Tools and Resources

Now for Part 3 of the Budget Saving Strategy that Works.  Over the past few weeks, I’ve been sharing a simple strategy that I use to radically reduce and reset my budget when I’m going through a period of overspending.  In Part 1 I introduced you to a imaginary over-spender named Sarah. In Part 2 I showed you the outline of the strategy. For Part 3 I want to really walk you through how I go about implementing this strategy in greater detail.  Let’s revisit this through the lens of the hypothetical budget that we created in Part 1:

Sarah's expenses -- note the monthly overdraft!

As you can see, our subject is overspending her monthly income of $6,000 by $54 and is on the brink of financial trouble.  I say this because Sarah isn’t a retiree drawing down her savings, she’s a young urban professional with $2,000 in the bank.  She makes a great income but she’s barely able to pay her bills.  Her finances are a constant source of anxiety and bewilderment.

In order to get Sarah’s expenses on track with reality, I set a goal of reducing her expenses by $1500 a month.  If she’s able to do this, this plan will help her generate a one month emergency fund in the next three months — and she’ll be well on her way to a healthy cash cushion of six to eight months expenses in a few years.  While $1500 is a lofty goal, I believe that by leveraging your innate creative ability anyone can make a radical transformation in their spending if necessary.

Here are the step by step instructions that I outlined in Part 2, but this time  I’m going to walk you through how I would approach this exercise for tackling Sarah’s expenses, so it’s as clear as possible.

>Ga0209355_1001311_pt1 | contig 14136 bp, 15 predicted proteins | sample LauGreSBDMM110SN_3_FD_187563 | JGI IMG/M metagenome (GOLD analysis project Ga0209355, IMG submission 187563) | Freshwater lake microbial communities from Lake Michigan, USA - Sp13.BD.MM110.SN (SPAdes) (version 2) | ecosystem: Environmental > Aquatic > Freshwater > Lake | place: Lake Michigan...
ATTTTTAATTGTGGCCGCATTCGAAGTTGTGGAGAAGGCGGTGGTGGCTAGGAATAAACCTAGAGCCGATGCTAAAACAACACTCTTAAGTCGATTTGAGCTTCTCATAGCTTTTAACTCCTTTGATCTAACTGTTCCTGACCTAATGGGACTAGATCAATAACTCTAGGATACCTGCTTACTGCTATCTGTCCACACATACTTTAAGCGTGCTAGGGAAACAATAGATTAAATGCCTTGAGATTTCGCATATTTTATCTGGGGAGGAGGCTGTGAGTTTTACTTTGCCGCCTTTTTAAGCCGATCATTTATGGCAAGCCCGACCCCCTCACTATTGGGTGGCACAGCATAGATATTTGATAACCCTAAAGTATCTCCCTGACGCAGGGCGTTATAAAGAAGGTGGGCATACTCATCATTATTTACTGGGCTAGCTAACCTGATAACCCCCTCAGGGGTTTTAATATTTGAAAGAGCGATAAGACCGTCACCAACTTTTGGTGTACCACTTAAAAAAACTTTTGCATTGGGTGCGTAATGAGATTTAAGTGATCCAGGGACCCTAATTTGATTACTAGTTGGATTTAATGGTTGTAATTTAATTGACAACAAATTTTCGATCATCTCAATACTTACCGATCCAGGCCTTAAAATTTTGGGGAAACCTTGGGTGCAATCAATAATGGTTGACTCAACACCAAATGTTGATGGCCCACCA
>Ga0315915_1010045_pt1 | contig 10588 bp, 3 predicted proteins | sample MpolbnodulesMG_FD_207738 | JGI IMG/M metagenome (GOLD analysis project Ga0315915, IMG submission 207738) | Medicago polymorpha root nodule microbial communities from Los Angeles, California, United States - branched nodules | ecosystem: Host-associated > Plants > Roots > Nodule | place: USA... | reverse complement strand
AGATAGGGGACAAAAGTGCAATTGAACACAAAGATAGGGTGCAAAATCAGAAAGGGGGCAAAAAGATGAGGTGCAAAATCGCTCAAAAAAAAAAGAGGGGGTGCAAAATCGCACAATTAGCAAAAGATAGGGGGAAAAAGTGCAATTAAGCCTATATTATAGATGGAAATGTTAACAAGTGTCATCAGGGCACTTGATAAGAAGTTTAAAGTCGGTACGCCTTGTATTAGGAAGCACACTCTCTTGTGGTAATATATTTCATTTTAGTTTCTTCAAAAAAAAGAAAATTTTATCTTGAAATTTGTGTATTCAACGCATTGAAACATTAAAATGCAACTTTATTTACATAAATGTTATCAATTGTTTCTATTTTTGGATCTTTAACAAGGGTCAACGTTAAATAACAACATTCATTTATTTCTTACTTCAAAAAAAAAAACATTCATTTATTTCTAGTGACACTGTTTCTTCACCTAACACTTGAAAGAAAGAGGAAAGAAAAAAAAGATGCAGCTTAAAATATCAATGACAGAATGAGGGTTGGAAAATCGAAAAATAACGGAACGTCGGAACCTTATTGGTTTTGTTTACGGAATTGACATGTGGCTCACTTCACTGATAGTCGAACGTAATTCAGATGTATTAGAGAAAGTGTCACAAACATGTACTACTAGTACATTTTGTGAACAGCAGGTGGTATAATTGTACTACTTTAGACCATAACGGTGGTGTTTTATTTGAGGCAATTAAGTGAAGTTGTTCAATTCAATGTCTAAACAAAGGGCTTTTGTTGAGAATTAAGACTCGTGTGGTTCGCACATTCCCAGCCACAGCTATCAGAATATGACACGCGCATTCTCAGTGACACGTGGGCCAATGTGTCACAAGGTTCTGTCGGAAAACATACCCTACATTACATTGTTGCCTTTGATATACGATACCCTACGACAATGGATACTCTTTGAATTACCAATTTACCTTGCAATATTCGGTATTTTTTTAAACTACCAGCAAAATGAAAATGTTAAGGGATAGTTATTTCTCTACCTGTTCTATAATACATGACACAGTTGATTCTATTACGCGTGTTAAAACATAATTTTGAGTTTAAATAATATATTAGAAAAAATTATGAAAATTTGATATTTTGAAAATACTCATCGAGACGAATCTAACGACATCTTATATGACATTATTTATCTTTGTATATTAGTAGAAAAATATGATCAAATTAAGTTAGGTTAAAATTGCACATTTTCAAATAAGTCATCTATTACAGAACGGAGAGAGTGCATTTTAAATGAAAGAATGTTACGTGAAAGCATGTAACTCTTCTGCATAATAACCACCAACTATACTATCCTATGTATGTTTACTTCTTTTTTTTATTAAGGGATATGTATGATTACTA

The budget saving strategy that works:

Step 1:  Download the Excel template below and enter in your monthly budget and actuals by category.

For reference, I updated the budgeting spreadsheet to improve usability. You can download it here:

(Will open links to GoogleDoc where you can save to Excel or print)

Budget Saving Strategy Worksheet (Blank)

Budget Saving Strategy Worksheet (with Sarah’s inputs)

Step 1

I’ve updated the spreadsheet with Sarah’s average monthly expenses.  Sarah doesn’t have a budget so I didn’t input anything in that column. I’m avoiding the yellow cells which are summing up all my inputs:

Step 2:  Once you’ve assembled your budget, print it out.

Step 3: Brainstorm. With a pen, go category by category and brainstorm ideas on the ways that you can reduce your expenses.  Write down every idea that comes to mind, no matter how ridiculous. Do this until you get to the end of the list and you’re satisfied that you’ve given adequate consideration to each category.

Step 3

As you can see, I’ve gone through and jotted down all the ideas I had on each category.  Some are unrealistic. Some are unpractical.  But Sarah is in need of a serious budget overhaul so no idea is too ridiculous to consider.  This next piece is a really important thing to remember. This strategy relies on your brain’s inherent ability to generate lots of ideas rapidly…. if you’re shooting everything down you think of you won’t make any progress.